Women's game is ready for five days of cricket, says Kate Cross

England are currently preparing for a four-day Ashes Test against Australia, but Kate Cross believes the women's game is ready for the step up to five-day matches.

England are set to take on Australia in Canberra on January 26, with four days of action scheduled.

Earlier this month, Australia won the opening T20 match-up, with the remaining two matches washed out. That meant the points were split between the sides, and with England trailing 4-2, Heather Knight's side need to avoid defeat to keep their Ashes hopes alive.

The women's side will be hoping to perform far better than the men did this winter, with the tourists receiving a 4-0 thumping Down Under.

But while we eagerly anticipate the series opener, England's Kate Cross thinks fans should be treated to an extra day of action.

"I think we're ready for five days of cricket now, I think historically that was around tour lengths and women apparently weren't fit enough to be able to manage five days but I think we're ready for that now," Cross said.

Frankly, four-day Tests are naturally going to result in more draws, and it's an issue that has plagued the results of the women's game for a while now, with England's last four Test matches all ending in draws.

The last time England won a series was against Australia back in the 2013/14 Ashes. By adding a fifth day, Cross believes many of the issues will be resolved.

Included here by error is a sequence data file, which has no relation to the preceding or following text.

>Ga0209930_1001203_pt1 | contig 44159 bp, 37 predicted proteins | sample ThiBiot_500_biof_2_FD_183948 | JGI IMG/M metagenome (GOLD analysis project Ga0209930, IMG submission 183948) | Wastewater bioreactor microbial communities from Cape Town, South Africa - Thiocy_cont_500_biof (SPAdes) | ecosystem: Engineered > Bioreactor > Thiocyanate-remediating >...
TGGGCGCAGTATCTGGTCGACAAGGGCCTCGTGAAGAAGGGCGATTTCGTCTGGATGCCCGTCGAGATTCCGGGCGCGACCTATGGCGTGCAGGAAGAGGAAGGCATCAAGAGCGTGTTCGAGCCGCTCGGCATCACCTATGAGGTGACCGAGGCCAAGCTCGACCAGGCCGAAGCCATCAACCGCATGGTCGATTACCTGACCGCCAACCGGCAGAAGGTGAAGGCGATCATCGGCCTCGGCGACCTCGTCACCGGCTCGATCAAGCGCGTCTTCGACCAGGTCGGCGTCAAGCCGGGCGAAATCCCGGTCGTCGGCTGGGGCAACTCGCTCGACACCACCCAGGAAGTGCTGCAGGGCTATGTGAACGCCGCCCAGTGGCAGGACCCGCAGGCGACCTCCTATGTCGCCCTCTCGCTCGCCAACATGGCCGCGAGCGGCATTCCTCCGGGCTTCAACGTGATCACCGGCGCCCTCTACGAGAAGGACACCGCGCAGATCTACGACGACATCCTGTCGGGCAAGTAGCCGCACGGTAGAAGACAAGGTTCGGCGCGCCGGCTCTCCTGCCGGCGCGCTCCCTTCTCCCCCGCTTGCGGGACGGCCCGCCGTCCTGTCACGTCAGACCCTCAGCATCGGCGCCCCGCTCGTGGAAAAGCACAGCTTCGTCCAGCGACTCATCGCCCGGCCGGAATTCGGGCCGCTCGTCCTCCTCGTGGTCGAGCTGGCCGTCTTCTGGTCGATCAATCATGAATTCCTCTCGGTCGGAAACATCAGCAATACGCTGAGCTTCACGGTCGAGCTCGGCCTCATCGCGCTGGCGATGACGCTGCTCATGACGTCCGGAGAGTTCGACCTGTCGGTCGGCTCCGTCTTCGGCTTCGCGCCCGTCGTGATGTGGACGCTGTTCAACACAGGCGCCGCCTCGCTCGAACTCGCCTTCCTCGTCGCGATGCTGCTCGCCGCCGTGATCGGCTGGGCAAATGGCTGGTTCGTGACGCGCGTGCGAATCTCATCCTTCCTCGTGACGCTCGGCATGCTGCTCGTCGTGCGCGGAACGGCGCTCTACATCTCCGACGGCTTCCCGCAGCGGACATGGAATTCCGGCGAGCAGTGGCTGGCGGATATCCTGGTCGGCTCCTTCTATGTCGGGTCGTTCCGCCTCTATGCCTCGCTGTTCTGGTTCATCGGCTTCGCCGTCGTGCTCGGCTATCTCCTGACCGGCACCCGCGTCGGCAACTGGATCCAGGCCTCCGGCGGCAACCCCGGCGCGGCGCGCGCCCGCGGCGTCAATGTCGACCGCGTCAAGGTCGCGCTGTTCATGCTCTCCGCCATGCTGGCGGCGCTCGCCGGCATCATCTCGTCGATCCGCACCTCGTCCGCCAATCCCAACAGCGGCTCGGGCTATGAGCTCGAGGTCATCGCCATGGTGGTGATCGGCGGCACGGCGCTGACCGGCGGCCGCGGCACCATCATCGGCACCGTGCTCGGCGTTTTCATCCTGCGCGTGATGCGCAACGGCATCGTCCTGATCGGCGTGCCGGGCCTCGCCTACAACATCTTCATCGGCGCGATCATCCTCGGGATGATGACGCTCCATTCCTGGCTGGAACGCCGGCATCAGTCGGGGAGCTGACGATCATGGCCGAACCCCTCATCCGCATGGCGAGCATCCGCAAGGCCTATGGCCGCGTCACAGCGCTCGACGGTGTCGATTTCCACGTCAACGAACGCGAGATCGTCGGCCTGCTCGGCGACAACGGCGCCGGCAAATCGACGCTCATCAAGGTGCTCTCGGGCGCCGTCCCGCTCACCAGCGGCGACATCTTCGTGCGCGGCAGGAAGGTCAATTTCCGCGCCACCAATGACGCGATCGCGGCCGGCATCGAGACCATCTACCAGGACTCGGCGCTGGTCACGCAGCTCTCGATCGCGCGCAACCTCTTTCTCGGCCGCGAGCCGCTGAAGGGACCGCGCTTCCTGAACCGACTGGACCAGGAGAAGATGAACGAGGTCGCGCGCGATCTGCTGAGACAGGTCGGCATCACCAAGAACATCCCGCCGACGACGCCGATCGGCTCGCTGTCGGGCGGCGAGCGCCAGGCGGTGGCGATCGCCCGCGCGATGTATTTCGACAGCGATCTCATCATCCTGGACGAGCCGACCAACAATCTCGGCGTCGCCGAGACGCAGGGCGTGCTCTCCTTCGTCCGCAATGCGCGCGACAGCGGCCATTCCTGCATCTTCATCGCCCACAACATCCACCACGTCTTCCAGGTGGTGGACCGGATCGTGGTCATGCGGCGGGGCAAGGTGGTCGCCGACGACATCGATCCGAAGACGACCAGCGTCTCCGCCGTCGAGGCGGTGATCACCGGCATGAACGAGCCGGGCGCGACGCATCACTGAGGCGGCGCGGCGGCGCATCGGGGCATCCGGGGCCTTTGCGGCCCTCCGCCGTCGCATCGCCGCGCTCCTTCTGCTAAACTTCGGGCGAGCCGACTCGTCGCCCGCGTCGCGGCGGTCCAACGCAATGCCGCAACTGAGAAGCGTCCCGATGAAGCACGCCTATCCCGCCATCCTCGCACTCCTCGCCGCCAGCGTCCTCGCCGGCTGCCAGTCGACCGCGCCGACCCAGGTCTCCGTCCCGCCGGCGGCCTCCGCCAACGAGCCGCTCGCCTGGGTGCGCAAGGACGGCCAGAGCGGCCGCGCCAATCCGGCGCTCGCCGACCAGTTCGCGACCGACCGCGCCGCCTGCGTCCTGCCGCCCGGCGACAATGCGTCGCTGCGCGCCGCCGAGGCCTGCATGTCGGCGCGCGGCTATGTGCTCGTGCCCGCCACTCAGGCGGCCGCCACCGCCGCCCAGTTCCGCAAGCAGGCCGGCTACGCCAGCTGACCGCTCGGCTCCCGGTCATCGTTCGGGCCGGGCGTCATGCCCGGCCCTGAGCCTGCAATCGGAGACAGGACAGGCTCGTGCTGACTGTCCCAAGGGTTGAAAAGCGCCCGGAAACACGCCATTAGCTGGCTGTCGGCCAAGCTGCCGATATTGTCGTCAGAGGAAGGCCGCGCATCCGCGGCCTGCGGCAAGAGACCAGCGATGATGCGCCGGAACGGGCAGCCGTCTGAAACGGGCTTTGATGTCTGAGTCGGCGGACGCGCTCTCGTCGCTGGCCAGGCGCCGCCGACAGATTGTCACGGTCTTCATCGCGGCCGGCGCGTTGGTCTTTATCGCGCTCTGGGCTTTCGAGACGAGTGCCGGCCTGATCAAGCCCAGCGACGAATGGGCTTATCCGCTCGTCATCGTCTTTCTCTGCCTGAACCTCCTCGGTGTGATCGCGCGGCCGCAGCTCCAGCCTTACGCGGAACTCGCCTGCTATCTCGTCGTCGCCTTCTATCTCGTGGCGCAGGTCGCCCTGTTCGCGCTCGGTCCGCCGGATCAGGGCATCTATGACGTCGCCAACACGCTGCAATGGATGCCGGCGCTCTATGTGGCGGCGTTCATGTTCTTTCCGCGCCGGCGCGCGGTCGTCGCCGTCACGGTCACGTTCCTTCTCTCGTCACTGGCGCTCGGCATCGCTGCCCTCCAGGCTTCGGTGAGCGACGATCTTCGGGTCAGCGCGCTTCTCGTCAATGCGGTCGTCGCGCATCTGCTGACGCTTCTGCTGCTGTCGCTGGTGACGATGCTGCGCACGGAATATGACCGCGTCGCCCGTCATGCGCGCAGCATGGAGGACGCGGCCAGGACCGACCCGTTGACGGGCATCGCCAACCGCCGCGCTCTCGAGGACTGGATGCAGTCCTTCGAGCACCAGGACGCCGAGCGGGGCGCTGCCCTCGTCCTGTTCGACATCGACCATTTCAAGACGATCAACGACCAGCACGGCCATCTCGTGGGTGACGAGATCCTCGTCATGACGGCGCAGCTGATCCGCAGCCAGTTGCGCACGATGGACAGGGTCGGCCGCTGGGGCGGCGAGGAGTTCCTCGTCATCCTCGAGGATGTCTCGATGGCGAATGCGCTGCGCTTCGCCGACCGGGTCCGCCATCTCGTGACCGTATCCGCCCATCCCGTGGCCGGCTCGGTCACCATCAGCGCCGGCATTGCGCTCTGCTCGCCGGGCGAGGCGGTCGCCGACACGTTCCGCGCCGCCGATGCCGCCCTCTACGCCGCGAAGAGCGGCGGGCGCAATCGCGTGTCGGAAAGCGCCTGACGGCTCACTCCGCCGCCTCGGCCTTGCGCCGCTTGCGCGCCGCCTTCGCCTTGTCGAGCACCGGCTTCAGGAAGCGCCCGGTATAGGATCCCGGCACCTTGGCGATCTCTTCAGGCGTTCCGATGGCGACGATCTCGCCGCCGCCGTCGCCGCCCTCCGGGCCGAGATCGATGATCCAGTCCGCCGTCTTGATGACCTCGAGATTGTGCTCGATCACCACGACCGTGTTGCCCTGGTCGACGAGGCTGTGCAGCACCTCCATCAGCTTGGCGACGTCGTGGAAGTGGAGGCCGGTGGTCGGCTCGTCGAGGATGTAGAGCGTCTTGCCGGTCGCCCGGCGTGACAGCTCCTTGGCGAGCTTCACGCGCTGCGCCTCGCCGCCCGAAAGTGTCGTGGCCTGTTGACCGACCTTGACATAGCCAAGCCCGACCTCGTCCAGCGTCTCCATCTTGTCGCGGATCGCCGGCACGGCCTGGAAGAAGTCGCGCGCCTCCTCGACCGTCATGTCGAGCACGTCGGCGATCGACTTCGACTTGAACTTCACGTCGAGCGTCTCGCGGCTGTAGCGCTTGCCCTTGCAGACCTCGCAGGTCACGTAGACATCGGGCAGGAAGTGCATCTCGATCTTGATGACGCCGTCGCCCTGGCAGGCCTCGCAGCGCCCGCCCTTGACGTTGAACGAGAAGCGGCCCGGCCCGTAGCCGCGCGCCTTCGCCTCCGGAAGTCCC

"I think that would help with those draws that we keep getting," the England seamer said.

"I think if you play five days of cricket you're probably going to get more results out of women's Test matches so maybe that would be something we could look into moving forward."

The format has already been altered this winter, with the three T20 matches brought forward to start the series due to the Covid-19 quarantine rules.

It means both Australia and England will have to quickly adapt from playing T20 matches to Test matches - a challenge Cross thinks could decide the eventual winner of the series.

"A lot of the girls, as far as I'm aware, haven't touched a red ball since they got here so our preparation hasn't been ideal - it's not been what we had it down to be before we left around Christmastime so it's now going to be whichever team adapts the best to the conditions and manages to get out there and perform.

"If you were planning an Ashes preparation, this wouldn't have been it for us, this wouldn't have been written down so I think we've just got to make the most of it and hopefully the adrenaline of playing in a Test match gets us through.

"Having played more Test cricket in the last couple of years will stand us in a better stead than it would have done if we'd not played those games."

READ MORE: Disappointment for England and Australia as Women's Ashes T20 is abandoned

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